(Everybody say “Hi!” to Nick, who is here to share his tale of Transit Connect ownership with the B&B! — JB)
Last year, when my wife and I were first looking at minivans, I went by the Ford dealer to check out the new Transit Connect. The van really appealed to me, with its emphasis on utility, its quirky charm, and the Euro pedigree. My wife, our designated minivan driver, wouldn’t give it the slightest consideration. She deemed it more suitable for a mobile pet cremation business than for Mommy duty. We wound up with a Nissan Quest, which I wrote about here and with which we have been very happy.
Last year I started a surfboard business. This meant that I was borrowing the Quest for long stretches at a time. It also meant that it was finally time for me to consider getting something appropriately capacious for myself, giving me a perfect excuse to add a Transit Connect to our fleet.
I started by looking for a one-year old, certified pre-owned model. My local dealer assured me they were “rarer then hen’s teeth” and then suggested I consider a new F-150, of which he had plenty in stock. As always, the Internet came to the rescue and I found a 2014 Ford Transit Connect Wagon LWB XLT (referred to henceforth as “FTC”) 1,500 miles away with less than 30,000 miles for the affordable price of $17,500.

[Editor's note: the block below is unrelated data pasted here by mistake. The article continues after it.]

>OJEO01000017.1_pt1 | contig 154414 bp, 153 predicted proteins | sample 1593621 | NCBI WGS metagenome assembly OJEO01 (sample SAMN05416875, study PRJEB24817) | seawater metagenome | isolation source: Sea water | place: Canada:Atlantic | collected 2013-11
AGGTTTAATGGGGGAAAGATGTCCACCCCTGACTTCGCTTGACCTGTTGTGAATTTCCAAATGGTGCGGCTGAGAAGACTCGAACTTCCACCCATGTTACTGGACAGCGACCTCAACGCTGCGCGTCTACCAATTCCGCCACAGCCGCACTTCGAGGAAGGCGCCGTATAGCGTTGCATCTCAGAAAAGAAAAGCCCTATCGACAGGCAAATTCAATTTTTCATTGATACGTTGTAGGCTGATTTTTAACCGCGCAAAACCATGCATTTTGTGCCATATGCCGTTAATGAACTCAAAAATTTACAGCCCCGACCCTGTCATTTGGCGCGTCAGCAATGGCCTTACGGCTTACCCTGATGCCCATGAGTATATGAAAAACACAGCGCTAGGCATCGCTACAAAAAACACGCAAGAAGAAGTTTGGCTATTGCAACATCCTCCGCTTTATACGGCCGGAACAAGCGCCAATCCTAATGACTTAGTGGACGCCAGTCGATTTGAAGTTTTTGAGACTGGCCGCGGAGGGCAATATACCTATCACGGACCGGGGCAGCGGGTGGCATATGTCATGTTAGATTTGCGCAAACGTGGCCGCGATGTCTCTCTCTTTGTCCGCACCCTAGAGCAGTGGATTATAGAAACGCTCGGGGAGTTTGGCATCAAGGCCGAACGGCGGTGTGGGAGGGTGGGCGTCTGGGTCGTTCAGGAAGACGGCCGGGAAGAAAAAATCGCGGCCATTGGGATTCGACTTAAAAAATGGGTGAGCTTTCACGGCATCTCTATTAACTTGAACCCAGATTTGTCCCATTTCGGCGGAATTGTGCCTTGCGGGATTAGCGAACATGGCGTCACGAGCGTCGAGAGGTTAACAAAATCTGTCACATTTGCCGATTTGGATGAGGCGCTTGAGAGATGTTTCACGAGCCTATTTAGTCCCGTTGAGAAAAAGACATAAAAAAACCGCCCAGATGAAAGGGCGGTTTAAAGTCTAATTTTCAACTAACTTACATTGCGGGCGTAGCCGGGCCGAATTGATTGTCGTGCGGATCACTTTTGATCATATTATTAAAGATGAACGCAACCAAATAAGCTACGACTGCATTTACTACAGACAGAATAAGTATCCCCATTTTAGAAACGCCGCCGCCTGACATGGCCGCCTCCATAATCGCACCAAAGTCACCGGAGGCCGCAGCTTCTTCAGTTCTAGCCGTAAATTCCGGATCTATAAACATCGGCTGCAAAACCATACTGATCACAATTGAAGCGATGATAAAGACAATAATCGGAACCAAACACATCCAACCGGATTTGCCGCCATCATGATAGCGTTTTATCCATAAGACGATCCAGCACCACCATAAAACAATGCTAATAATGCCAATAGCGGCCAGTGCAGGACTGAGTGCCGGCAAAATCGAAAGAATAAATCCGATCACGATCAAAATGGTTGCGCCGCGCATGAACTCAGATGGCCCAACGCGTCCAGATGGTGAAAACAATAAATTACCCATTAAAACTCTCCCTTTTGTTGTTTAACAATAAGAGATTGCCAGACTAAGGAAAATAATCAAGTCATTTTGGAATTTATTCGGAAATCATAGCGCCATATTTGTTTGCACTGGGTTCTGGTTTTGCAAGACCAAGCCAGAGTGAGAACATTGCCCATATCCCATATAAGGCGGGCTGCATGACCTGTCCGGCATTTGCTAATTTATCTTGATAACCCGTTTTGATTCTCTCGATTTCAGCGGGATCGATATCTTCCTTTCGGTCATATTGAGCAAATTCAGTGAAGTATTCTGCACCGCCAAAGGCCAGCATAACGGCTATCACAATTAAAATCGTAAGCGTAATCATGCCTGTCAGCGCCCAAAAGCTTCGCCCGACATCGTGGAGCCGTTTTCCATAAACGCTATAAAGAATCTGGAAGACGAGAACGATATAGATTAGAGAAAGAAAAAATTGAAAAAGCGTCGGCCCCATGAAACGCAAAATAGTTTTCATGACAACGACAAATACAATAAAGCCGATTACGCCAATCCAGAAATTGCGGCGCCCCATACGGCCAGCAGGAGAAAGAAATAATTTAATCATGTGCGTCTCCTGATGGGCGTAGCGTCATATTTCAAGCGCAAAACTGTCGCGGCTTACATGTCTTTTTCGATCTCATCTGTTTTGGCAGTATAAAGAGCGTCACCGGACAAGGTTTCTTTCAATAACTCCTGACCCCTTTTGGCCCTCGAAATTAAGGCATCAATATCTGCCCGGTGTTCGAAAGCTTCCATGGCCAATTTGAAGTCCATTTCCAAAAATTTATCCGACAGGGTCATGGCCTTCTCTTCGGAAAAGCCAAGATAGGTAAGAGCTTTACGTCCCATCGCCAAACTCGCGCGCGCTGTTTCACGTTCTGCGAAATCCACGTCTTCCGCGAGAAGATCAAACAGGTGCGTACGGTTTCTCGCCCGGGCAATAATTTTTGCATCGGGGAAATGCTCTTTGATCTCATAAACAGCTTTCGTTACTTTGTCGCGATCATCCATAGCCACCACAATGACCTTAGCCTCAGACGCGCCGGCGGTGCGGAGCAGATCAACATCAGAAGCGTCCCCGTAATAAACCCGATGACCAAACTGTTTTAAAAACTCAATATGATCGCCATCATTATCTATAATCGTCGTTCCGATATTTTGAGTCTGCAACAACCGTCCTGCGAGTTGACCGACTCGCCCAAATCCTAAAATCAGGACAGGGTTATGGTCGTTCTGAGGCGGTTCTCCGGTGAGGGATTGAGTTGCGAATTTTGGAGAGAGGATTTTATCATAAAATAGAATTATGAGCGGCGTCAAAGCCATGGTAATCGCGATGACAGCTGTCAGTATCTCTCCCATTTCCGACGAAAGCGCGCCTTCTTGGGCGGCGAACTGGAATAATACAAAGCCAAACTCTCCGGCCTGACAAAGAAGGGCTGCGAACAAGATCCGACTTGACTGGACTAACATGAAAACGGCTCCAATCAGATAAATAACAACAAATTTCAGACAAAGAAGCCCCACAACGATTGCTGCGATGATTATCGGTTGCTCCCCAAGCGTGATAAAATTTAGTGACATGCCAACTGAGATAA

It had a been a courtesy van for the dealer, and they were willing to ship it to me. The equipment list was long: leather, SYNC, rearview camera and warning system, three rows of seats, Bluetooth streaming audio, and a warranty. That’s a lot of car for just over seventeen grand. Done deal.
The FTC does nothing to hide its European roots. My window sticker says the van was assembled in Valencia, Spain, and nearly everything I’ve read about the van indicates that such is the case. Strangely enough, however, the VIN starts with an “N” indicating Turkish assembly. Although all of the previous-generation FTCs were assembled in Turkey, U.S.-bound current-gen vans should all be Valencia-born. The conspiracy theorist in me wants to believe this has something to do with Ford’s chicken-tax avoidance scheme, but maybe they just had a few million leftover stamped VIN plates to recycle. Regardless, the van is a true “One Ford” product, giving it a few unique characteristics that help it stand out on this side of the pond.
For starters, space efficiency is fantastic. Seven passengers can fit, and everyone can wear a stovepipe hat if they want to. The windshield is massive; in fact, visibility all around is much better than most modern vehicles. It is as if you are piloting a fishbowl, one in which you can confidently place the wheels and are assured of all the corners. It’s hard to think of another vehicle that is as practical. Huge passenger space (or lockable storage), inexpensive to buy and operate, good on gas … the Transit Connect has got to be one of the most overall utilitarian vehicles available.
Being it’s so Euro comes with some quirky downsides. The FTC has minimal wind and road noise insulation. There is a ton of space, but few of the storage compartments so typical on U.S.-market vans. Two cupholders up front, a small center console, a standard glove box and door pockets on each side: that sums up the useful storage space. Out back there is basically nothing, just a flat load floor. The lack of under-floor storage or floor contours ensures that any boxes or bags of groceries will flop around with each turn you make.